In this view, America is held together by a dream, not the economic one of wealth and domination, not the cultural one of same religion, but the political one of "life, liberty, and the pursuit of happiness" or "freedom and justice for all." All who have this dream, whoever they are, wherever they come from, whatever they believe, however they live their lives, whomever they love, and however they express this dream, they, i.e. we, are Americans. Indeed, diversity and disharmony in culture and economy provide the occasion and opportunity for unity.

These are such radically different analyses and prescriptions, based on such different visions and values of humanity and of American politics. They indicate the crisis we face today, along with our feelings of unsettlement, hurt, fear, and anger. America is in crisis, at a point of decision once again.


Next: American Faith and American Belief.

And next: Interpreting the American Religion.

And then: In defense of identity politics and political correctness.

Sunday, July 9, 2017

Immortal Soul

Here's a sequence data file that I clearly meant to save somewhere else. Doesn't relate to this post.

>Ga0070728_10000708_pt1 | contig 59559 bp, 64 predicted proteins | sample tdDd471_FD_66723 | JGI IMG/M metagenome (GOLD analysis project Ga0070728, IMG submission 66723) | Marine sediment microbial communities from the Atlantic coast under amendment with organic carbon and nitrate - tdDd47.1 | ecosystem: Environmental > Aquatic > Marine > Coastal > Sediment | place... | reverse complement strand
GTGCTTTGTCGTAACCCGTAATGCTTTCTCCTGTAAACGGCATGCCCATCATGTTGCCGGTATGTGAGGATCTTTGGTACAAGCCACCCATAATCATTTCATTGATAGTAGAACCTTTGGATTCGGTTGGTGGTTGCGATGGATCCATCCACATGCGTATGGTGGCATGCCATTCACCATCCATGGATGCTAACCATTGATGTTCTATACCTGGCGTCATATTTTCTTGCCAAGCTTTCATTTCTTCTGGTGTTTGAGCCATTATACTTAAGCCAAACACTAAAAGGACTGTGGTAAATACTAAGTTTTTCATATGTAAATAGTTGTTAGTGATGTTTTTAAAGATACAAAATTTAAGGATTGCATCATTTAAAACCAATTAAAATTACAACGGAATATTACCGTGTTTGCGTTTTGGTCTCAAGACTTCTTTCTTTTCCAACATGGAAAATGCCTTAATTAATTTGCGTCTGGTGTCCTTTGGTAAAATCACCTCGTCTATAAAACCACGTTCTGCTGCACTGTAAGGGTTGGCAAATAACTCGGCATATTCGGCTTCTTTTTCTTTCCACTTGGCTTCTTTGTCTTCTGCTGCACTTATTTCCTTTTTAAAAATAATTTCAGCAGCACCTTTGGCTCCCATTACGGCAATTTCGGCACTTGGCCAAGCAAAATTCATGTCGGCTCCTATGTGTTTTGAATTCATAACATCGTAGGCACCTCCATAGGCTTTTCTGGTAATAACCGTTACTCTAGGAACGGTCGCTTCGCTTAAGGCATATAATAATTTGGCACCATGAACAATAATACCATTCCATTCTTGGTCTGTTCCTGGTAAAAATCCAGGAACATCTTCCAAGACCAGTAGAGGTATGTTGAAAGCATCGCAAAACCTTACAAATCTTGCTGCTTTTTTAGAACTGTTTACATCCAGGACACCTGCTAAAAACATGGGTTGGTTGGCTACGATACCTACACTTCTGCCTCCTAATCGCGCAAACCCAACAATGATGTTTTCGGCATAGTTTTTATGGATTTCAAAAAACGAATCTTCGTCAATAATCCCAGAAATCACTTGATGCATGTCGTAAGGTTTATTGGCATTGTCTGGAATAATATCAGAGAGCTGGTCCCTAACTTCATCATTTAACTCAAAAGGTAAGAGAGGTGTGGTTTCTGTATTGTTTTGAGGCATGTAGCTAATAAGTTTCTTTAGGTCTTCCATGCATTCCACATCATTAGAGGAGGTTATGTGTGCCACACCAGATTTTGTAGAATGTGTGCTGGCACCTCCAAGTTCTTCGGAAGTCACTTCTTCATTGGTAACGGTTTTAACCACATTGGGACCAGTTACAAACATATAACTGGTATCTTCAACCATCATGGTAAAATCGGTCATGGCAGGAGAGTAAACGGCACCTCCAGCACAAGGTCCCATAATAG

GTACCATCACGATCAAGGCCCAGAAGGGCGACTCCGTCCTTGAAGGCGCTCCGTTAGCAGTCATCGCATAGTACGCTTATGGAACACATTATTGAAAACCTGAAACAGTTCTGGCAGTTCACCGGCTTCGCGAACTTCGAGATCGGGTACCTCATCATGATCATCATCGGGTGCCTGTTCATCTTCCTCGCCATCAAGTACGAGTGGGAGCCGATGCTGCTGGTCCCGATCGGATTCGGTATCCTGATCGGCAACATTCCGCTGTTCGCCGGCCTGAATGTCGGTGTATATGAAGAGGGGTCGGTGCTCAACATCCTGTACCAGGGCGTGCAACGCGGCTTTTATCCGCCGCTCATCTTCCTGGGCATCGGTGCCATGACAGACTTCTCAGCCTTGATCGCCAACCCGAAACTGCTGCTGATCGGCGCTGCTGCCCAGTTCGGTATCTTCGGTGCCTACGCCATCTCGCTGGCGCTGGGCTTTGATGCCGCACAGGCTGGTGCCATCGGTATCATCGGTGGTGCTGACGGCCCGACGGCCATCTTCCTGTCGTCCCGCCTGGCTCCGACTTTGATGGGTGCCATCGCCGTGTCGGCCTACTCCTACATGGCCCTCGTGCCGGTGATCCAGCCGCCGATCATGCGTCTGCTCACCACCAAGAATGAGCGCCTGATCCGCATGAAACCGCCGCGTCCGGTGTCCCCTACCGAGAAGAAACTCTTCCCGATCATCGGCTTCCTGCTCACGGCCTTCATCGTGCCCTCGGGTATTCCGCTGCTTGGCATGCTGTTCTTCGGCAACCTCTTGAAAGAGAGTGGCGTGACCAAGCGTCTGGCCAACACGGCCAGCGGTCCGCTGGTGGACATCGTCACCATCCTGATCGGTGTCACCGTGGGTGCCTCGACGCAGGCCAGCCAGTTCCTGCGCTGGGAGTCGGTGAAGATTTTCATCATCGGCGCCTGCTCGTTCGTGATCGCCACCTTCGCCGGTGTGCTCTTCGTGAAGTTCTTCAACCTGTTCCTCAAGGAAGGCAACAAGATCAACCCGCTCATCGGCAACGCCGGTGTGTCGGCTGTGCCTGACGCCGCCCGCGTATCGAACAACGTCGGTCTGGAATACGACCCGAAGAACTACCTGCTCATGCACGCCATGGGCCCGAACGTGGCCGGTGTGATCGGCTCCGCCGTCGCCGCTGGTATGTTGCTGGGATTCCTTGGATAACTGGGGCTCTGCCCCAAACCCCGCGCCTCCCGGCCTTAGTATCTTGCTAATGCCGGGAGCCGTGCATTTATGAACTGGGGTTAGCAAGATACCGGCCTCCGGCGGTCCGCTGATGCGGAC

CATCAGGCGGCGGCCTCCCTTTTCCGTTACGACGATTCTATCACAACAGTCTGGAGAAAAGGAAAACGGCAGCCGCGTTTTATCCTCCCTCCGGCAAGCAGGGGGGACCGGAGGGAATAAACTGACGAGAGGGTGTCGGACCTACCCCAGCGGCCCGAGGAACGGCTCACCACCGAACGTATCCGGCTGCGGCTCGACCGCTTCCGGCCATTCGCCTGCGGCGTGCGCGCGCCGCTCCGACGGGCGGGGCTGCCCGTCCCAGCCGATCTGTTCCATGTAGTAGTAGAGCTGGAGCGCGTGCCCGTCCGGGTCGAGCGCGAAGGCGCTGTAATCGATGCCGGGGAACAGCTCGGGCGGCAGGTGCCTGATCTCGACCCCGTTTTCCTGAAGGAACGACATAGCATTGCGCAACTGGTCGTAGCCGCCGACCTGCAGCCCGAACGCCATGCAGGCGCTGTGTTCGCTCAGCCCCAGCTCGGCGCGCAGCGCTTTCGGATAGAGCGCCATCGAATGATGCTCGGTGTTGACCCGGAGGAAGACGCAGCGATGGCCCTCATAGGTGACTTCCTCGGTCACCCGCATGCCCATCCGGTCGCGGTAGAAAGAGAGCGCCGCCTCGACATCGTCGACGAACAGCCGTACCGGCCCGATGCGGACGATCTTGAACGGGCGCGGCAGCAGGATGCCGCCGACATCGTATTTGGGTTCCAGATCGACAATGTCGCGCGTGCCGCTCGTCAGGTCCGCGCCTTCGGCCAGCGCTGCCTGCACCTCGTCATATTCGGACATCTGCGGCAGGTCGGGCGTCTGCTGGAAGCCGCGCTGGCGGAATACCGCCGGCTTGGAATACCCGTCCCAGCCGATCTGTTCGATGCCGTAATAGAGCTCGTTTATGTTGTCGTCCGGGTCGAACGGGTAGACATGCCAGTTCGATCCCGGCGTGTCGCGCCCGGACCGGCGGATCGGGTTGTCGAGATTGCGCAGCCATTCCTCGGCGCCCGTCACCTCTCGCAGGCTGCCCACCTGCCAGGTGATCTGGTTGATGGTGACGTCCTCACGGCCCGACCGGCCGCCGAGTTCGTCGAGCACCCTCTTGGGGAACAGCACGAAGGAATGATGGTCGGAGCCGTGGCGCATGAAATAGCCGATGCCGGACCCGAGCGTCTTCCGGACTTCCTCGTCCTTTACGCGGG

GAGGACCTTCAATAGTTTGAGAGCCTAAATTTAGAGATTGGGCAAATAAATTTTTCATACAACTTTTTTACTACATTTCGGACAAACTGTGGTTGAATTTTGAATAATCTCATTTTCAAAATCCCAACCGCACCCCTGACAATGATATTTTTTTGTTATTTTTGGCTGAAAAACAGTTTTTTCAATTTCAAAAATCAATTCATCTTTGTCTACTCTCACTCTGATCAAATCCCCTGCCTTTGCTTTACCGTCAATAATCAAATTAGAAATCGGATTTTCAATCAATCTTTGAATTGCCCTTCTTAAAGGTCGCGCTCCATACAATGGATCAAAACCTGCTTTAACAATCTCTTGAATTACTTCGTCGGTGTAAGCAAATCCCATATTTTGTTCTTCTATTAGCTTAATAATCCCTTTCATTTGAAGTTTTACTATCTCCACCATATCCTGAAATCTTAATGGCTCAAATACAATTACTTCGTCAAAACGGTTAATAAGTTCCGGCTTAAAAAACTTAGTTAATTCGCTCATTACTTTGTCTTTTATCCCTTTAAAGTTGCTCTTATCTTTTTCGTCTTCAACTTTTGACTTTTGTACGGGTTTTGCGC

Does the soul expand beyond and outlast the body?

I recall the great souled ones I have encountered through stories, many of whom have been preserved in the writings of their acolytes and scholars: Buddha, Jesus, Lao Tzu, Sappho, Socrates, Francis, Lincoln, for example. Some of whom I have heard in my own lifetime: Gandhi, de Beauvoir, Havel, Tubman, Mandela, Einstein, King. And there are my great souled personal heroes—friends, relations, teachers, pastors--who, without celebrity, mentored me in my own journey.  I name them all in my own soul as long as my mind will function.

And beyond.  They have entered into my character to shape who I am and who I want to be. They have helped me unite with them, you, and others to create a world and give it hope by celebrating life and confronting injustice. They bring light to our minds and lead us little ones to big purpose. The great souled ones have generated an atmosphere of enlightened, loving consciousness incasing the world to heal the poisoned atmosphere of fear and hate of small minded, no souled ones: they who for mere short-term profit pollute our atmosphere and ravage the earth which is the condition of our life and soul growing.